Thousands attend 79th anniversary of Bombing of Darwin
One of the last living veterans to serve in the Bombing of Darwin, Mervyn Ey sat proudly, marking 79 years since what still remains the deadliest attack on Australian soil.
At 99 years of age, it is a story of survival like no other.
Mr Ey was a private with the infantry regiment, based at Nightcliff, when a sky full of Japanese planes edged closer from the horizon, before bombing ships in the harbour – detonating the heart of the city.
Today, the sky was overcast, the air humid, as more than 2,500 people gathered at the Esplanade Cenotaph to pay their respects to those who lost their lives.
Wreaths were laid, flags raised, sirens sounded, guns fired in honour of the fallen.
236 people died, 11 ships were sunk and 30 aircraft were destroyed when the Japanese attacked for the first time, on February 19, 1942.
Time hasn’t dimmed the pain felt over Darwin’s darkest day.
Council CEO Scott Waters opened the ceremony, saying "it is indeed Darwin's story of sadness, defiance, bravery and loss all wrapped-up together."
The Australian Defence Force re-enacted the events of 1942, while World War 2 vintage aircraft flew by.
Administrator of the Northern Territory, Vicki O'Halloran reflected on the moments the national flag at Government House was attacked.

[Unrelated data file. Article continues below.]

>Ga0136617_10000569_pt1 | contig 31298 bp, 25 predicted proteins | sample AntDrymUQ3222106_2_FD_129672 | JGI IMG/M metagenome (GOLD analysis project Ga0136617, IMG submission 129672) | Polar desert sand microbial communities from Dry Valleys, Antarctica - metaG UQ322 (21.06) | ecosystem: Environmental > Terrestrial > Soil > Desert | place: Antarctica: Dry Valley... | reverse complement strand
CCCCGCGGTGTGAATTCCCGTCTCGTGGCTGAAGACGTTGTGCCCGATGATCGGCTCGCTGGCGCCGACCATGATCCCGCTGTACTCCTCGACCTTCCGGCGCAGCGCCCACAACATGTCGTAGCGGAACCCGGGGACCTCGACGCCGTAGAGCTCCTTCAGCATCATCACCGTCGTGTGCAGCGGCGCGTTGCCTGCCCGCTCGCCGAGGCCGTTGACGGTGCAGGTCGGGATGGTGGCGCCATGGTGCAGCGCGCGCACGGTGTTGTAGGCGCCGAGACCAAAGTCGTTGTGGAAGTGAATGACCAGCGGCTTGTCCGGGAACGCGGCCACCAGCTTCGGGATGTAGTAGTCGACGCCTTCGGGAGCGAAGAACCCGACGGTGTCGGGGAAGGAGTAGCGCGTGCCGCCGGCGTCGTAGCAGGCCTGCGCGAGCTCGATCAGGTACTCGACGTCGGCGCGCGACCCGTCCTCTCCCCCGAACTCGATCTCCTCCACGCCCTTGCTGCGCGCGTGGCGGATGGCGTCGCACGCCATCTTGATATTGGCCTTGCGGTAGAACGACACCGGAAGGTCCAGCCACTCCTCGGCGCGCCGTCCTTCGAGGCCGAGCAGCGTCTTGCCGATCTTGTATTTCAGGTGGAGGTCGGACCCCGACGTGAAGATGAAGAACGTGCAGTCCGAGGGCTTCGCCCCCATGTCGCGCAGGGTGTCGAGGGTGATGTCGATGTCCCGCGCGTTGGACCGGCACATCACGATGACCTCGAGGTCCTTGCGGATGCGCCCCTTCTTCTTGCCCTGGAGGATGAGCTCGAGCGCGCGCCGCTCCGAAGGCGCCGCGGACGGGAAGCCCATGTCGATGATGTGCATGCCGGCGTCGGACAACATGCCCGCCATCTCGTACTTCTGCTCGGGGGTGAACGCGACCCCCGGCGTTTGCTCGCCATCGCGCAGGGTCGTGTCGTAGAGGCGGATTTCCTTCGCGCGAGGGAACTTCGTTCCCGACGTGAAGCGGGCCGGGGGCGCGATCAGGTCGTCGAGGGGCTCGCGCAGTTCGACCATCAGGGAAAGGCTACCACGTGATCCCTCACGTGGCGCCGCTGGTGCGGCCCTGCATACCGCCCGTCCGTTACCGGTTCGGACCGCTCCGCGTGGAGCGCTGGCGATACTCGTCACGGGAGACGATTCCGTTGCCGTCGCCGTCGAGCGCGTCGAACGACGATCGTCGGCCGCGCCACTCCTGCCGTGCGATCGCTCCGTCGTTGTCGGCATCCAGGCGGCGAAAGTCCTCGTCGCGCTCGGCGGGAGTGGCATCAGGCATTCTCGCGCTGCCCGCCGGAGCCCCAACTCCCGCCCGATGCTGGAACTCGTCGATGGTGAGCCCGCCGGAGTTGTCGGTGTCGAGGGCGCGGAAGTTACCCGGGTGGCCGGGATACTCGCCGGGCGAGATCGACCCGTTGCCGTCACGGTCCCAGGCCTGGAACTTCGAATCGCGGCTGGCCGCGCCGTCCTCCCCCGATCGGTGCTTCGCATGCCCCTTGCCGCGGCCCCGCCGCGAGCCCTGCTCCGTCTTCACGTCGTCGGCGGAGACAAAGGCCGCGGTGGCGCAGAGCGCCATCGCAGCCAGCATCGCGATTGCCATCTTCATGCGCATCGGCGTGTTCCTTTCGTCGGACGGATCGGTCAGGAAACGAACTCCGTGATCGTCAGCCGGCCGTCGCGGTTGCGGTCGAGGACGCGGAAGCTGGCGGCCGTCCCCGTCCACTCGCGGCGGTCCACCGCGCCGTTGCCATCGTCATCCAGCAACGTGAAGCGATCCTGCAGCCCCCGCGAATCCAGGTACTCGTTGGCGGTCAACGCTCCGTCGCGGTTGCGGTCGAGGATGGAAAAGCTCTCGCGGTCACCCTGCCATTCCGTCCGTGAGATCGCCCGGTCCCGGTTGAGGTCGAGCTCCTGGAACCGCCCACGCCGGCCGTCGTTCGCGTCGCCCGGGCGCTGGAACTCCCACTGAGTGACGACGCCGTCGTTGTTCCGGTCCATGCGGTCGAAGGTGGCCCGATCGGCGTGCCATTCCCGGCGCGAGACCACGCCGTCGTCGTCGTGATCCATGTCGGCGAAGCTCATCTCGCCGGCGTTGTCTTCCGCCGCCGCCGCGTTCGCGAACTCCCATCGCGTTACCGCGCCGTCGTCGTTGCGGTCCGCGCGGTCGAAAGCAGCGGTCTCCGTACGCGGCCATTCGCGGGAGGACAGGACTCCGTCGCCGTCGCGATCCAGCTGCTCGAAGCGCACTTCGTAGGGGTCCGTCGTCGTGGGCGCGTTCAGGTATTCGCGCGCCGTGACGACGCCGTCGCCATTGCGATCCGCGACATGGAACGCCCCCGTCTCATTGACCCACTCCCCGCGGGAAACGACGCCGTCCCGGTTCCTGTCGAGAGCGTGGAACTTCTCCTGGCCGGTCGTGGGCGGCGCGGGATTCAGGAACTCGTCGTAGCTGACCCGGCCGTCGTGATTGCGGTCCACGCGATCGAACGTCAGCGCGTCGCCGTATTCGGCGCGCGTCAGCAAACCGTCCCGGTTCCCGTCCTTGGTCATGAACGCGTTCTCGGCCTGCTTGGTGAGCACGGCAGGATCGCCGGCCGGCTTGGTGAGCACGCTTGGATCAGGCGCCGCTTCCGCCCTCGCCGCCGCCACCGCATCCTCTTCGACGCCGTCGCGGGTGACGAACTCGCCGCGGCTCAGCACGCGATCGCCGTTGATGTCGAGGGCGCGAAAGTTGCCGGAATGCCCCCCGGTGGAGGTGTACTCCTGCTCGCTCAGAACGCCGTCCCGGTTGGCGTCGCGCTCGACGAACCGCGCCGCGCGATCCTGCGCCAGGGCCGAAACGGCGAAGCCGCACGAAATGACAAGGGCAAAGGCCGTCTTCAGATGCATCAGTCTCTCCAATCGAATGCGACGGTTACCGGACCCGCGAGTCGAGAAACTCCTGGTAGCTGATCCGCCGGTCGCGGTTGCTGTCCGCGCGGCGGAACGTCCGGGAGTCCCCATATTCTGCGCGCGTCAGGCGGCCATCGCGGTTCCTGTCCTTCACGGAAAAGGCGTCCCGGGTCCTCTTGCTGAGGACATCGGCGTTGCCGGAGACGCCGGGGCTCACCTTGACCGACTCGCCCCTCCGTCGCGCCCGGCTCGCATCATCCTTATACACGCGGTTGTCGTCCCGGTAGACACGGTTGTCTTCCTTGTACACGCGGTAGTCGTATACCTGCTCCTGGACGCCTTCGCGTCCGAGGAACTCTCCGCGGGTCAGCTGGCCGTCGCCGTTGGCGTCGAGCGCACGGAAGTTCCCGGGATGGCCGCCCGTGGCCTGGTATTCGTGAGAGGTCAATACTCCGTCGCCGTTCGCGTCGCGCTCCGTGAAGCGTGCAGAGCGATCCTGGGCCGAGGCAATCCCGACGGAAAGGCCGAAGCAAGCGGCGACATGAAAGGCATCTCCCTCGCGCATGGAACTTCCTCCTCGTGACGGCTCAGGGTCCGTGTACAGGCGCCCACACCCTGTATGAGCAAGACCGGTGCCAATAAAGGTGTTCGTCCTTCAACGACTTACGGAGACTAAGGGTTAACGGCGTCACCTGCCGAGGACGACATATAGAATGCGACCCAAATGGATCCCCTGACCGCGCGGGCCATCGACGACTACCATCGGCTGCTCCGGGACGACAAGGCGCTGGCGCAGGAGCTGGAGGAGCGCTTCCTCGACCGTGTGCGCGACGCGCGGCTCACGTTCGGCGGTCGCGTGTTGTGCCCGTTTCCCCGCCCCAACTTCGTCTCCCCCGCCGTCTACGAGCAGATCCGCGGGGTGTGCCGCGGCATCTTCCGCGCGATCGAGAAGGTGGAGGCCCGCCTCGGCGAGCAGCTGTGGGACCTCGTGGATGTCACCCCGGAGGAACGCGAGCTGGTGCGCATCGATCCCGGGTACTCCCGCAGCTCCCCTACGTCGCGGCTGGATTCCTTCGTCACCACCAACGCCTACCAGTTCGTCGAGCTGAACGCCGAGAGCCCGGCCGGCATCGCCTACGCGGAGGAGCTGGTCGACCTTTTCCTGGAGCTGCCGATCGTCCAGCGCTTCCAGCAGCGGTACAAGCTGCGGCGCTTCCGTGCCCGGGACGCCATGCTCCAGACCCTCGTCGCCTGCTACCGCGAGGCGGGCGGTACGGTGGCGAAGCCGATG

"Eventually all that remained of the largest white Commonwealth star was the outline," Her Honour O'Halloran said.
"Symbolic of the strength of spirit of the Darwin community, the flag continued to fly despite the battering."
She also paid tribute to those who continue to serve their country.
"Let us also reflect on the continuing contribution of the people of our ADF," Her Honour said.
"These remarkable Australians fought then as they continue to fight now for our ongoing safety, our freedoms and our way of life."
"To all our pilots, our soldiers, seamen, submariners, reserves, instructors, medical staff, cadets and officers, our heartfelt thanks."
Lord Mayor Kon Vatskalis said it was wonderful to see so many school students at the service.
He said it is important to share Darwin's history with younger generations.
"Future generations will learn the horrors of war and the importance of preserving peace," Councillor Vatskalis said.
Next year marks the 80th anniversary of the Bombing of Darwin.